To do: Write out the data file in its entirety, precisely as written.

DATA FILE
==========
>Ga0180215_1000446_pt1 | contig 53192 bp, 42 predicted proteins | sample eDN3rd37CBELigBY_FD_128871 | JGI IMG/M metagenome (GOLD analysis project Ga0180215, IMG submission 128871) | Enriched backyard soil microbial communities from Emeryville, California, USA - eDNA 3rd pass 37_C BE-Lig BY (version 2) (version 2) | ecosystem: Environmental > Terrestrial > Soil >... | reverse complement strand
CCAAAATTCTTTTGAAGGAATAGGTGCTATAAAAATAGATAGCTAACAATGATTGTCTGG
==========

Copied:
>Ga0180215_1000446_pt1 | contig 53192 bp, 42 predicted proteins | sample eDN3rd37CBELigBY_FD_128871 | JGI IMG/M metagenome (GOLD analysis project Ga0180215, IMG submission 128871) | Enriched backyard soil microbial communities from Emeryville, California, USA - eDNA 3rd pass 37_C BE-Lig BY (version 2) (version 2) | ecosystem: Environmental > Terrestrial > Soil >... | reverse complement strand
CCAAAATTCTTTTGAAGGAATAGGTGCTATAAAAATAGATAGCTAACAATGATTGTCTGG